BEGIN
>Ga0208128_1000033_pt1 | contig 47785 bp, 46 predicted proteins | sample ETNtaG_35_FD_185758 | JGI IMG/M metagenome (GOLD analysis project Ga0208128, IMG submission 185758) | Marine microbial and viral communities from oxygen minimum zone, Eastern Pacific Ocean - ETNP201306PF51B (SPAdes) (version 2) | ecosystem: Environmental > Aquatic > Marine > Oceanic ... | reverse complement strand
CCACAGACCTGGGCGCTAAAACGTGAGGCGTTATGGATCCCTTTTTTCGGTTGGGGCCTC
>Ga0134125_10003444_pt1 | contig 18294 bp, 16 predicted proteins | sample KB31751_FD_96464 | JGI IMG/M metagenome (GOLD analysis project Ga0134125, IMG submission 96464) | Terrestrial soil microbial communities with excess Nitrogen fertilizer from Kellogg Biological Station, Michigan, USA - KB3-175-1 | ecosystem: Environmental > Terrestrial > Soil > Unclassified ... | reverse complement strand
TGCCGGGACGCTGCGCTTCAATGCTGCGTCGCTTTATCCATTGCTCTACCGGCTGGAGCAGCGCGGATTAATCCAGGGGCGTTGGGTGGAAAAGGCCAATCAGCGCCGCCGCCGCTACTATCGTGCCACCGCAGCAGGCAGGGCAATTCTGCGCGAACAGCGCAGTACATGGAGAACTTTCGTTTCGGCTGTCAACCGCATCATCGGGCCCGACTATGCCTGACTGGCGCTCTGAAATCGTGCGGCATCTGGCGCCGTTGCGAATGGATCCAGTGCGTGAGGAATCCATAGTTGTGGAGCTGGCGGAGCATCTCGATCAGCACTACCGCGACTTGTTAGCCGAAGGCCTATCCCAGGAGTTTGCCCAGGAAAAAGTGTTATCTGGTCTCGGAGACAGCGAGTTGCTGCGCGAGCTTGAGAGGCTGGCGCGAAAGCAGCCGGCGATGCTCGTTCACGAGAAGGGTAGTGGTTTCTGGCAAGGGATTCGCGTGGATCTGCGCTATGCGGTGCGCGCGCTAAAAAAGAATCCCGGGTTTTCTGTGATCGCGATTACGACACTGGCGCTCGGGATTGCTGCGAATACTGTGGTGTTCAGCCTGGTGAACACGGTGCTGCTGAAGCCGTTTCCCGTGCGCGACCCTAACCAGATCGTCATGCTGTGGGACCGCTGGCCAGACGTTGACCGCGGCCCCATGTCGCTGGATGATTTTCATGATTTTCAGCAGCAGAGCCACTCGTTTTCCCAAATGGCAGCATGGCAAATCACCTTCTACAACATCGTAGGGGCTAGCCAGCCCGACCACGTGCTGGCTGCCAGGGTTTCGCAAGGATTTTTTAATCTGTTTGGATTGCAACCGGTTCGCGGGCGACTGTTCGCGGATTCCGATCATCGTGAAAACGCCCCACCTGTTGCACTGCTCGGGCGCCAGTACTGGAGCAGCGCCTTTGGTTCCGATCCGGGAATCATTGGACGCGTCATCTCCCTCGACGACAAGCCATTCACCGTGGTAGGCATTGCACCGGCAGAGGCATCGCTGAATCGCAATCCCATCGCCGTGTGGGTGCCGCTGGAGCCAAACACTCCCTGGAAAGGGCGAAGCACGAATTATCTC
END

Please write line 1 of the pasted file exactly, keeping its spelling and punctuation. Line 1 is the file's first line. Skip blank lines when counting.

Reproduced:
>Ga0208128_1000033_pt1 | contig 47785 bp, 46 predicted proteins | sample ETNtaG_35_FD_185758 | JGI IMG/M metagenome (GOLD analysis project Ga0208128, IMG submission 185758) | Marine microbial and viral communities from oxygen minimum zone, Eastern Pacific Ocean - ETNP201306PF51B (SPAdes) (version 2) | ecosystem: Environmental > Aquatic > Marine > Oceanic ... | reverse complement strand